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Steven Burnett v. Herrin Police


September 19, 2011


The opinion of the court was delivered by: J. Phil Gilbert District Judge


This matter comes before the Court on motions for summary judgment by each of the defendants in this case (Docs. 83, 85, 86) and motions to dismiss by each of the defendants (Docs. 52, 63, 77). The plaintiff filed responses to the motions for summary judgment. (Docs. 90, 96, 97) and to the motion to dismiss (Docs. 65, 79). The Court shall address these motions in turn.


The motions before the Court arise out of two connected events. On July 4, 2008, Burnett was flipped off by a neighbor who also yelled obscenities at him while driving by. Burnett was upset by this behavior and called the police to make a police report which he ultimately did not file. In his complaint, Burnett states the police's failure to arrest his neighbor violated Burnett's right to be equally protected. These facts will be discussed in more detail in regard to the Defendants' Motion to Dismiss.

The next event occurred several months later on November 25, 2008. On that day, Burnett was still upset his neighbor was not arrested over the prior incident and so he called the police on himself and reported that he (Burnett) was in the street causing a disturbance. The police arrived at his residence at which point he was arrested for filing a false police report and resisting arrest. He was then brought to the Williamson County Jail. It is out of these events Burnett claims he was the victim of use of excessive force and false arrest. These facts will further be explicated in the analysis for summary judgment.

I.Statute of Limitations

A. Standard of Review

Defendants filed a motion to dismiss Defendants Clark, Ritter, and Ridings on the grounds of barring by the statute of limitations. Illinois state law governs the statute of limitations for a claim under 42 U.S.C. 1983. Kalimara v. Illinois Department of Corrections, 879 F.2d 276 (7th Cir. 1989). The Seventh Circuit has held the proper statute of limitations under Illinois law for §1983 claims is two years. Kalimara, 879 F.2d at 277.

B. Facts

The events complained of begin on July 4, 2008. On this day, Burnett was walking along a road when Reid drove by as a passenger in a car, flipped him off and yelled obscenities at him. Reid did not threaten Burnett with bodily injury nor use the vehicle to threaten Burnett. Burnett first called Williamson County Police and was told there was a warrant for Reid's arrest. Burnett then called Defendant Karen Clark at Dispatch for Herrin Police on the non-emergency number. He asked if the Herrin Police arrested people on warrants, was told they did not, and then ended the call. He later called Clark again and stated he wanted to report a disturbance. According to Burnett, Clark asked his name and then stated she could not help him. He then hung up without making a report. He took no other actions to file a police report against Mr. Reid and there were no further incidences between Reid and Burnett.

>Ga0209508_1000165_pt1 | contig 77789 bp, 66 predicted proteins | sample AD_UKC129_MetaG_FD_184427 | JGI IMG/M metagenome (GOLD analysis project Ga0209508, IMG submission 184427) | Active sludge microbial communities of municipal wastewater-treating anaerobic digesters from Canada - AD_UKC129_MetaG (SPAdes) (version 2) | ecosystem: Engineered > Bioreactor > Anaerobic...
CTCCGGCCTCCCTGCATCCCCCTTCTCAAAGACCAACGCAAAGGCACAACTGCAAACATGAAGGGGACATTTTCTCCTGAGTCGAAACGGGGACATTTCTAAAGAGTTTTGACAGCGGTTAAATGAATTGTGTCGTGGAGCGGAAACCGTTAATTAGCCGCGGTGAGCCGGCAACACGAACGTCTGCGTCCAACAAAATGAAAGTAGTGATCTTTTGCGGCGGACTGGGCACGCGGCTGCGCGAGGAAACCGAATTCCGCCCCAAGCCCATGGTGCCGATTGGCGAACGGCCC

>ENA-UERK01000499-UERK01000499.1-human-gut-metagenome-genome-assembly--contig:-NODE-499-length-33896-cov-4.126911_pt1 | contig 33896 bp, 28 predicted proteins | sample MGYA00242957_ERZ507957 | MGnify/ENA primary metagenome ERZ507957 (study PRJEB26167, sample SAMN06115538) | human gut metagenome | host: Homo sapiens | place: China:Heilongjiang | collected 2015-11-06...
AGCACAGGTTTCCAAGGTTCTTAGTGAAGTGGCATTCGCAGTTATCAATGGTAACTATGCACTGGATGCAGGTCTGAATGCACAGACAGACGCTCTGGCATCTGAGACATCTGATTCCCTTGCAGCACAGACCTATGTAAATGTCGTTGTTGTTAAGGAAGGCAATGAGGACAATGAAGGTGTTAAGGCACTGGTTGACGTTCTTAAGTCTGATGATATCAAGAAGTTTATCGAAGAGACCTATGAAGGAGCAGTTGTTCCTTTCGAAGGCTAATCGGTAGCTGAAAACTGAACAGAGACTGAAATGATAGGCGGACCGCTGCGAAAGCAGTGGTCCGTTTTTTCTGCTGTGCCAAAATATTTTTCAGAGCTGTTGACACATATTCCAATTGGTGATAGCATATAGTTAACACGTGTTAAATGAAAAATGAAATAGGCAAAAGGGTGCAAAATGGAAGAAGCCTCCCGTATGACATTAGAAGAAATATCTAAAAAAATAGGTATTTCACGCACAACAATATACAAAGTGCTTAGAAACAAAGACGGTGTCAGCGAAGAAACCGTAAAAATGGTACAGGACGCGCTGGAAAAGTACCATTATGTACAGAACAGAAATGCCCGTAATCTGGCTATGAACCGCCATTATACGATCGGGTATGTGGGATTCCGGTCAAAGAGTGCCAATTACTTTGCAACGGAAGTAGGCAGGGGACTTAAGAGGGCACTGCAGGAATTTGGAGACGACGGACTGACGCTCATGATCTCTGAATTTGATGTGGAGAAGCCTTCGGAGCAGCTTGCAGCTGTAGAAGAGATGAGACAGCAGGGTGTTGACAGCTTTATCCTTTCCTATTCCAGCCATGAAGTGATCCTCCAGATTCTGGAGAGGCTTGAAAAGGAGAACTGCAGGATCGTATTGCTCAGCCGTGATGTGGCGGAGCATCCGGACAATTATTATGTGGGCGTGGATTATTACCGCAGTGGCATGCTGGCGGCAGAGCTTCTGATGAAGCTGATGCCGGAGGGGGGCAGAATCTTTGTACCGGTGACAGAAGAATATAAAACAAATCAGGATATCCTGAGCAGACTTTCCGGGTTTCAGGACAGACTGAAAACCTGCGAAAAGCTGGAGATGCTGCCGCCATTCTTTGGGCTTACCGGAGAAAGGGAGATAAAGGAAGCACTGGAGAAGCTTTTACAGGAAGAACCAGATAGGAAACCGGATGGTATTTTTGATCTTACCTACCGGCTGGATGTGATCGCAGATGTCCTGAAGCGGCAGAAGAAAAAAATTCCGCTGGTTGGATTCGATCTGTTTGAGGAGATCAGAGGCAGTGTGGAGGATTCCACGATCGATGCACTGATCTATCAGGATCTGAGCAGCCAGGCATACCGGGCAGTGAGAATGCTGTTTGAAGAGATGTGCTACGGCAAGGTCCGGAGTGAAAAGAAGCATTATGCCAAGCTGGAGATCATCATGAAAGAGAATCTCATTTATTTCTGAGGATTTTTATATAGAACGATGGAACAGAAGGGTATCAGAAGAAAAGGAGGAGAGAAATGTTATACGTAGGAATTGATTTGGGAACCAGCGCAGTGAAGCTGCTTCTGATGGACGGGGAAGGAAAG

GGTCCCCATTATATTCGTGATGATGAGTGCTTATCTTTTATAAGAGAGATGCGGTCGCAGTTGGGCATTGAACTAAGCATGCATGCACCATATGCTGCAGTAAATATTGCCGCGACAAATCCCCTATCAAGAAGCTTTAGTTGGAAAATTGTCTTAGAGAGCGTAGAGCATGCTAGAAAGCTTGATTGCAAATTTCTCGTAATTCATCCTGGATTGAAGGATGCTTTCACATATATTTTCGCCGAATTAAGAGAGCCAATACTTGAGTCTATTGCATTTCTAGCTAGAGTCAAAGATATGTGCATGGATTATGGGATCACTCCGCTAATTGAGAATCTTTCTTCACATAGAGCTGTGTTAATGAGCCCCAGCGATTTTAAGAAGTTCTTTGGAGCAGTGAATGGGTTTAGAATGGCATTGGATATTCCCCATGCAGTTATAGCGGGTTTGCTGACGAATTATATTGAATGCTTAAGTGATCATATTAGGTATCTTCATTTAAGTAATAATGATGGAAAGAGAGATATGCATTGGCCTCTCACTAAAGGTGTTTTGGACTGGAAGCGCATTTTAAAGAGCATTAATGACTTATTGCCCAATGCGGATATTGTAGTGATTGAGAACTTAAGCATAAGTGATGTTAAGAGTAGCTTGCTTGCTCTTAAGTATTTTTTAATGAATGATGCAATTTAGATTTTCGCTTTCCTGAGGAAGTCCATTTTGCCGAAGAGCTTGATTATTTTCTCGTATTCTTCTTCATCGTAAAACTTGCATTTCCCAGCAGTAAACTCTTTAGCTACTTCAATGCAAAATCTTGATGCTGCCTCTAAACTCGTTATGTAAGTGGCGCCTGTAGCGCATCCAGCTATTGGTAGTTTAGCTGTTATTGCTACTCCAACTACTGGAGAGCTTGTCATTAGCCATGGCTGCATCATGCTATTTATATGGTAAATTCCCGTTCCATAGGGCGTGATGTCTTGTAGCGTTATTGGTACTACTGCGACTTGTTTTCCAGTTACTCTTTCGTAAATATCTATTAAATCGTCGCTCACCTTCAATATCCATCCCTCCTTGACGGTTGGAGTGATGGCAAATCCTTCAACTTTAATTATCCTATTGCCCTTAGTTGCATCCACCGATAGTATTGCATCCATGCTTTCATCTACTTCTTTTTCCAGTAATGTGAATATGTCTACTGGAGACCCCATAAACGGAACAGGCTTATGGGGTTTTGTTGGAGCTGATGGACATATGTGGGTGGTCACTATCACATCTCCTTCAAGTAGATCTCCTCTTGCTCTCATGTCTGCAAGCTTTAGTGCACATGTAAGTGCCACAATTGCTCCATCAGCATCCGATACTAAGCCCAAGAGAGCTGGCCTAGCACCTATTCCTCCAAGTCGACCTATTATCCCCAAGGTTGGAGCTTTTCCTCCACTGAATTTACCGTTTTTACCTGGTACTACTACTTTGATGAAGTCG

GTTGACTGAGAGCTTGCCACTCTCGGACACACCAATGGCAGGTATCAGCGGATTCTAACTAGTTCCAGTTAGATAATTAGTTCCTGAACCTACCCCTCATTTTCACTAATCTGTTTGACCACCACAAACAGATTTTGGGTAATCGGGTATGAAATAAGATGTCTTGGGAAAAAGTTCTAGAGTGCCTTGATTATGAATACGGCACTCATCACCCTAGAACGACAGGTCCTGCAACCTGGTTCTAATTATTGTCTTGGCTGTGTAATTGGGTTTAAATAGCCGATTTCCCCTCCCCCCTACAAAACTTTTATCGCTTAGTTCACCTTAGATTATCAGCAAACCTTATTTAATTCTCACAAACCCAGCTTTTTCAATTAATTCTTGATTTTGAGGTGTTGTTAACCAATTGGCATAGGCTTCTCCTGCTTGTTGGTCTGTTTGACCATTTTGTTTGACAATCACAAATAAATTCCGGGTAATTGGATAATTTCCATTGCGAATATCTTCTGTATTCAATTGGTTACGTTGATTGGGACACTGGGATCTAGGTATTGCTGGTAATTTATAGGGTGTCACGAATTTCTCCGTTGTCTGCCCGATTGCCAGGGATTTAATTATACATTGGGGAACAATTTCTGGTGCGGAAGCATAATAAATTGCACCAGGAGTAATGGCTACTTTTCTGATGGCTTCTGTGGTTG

On July 7, 2008, Burnett contacted the Mayor of Herrin, defendant Vic Ritter, to discuss filing a complaint against Reid but was again told nothing could be done. On July 9, 2008, Burnett also called defendant Chief Stu Ridings of the Herrin Police Department to find out why nothing was done about Reid.


The complaint alleges a violation of 42 U.S.C. §1983 through the failure to arrest Reid and "depriving plaintiff of freedom and not equally protecting Plaintiff from neighbor." (Para. 21-2, Plaintiff's Second Amended Complaint, Doc. 40). As such these allegations are governed by the two-year statute of limitations. Id.Although Burnett fails to set out which defendants are included in each count, it can reasonably be concluded the allegation of failure to arrest Reid is against the City of Herrin, the Herrin Police, Quinn Laird, Vic Ritter, Stu Ridings, and Karen Clark. The events with these defendants occurred on July 4, July 7 and July 9, 2008. The complaint was filed by Burnett on July 19, 2010. As such, the claims against Quinn Laird, Vic Ritter, Karen Clark, and Stu Ridings are barred by the statute of limitations. Although the Defendant's Motion to Dismiss (Doc. 52) is limited to Vic Ritter, Karen Clark, and Stu Ridings, any claim against the Quinn Laird, the City of Herrin and the Herrin Police Department based upon the events of July 4th is also barred by the statute of limitations.

The Court grants the motion to dismiss (Doc. 52) and dismisses Count I with prejudice against all potential defendants including Vic Ritter, Karen Clark, Stu Ridings, the City of Herrin, the Herrin Police Department, and Quinn Laird as it is barred by the statute of limitations.

II.Summary Judgment

A. Standard of Review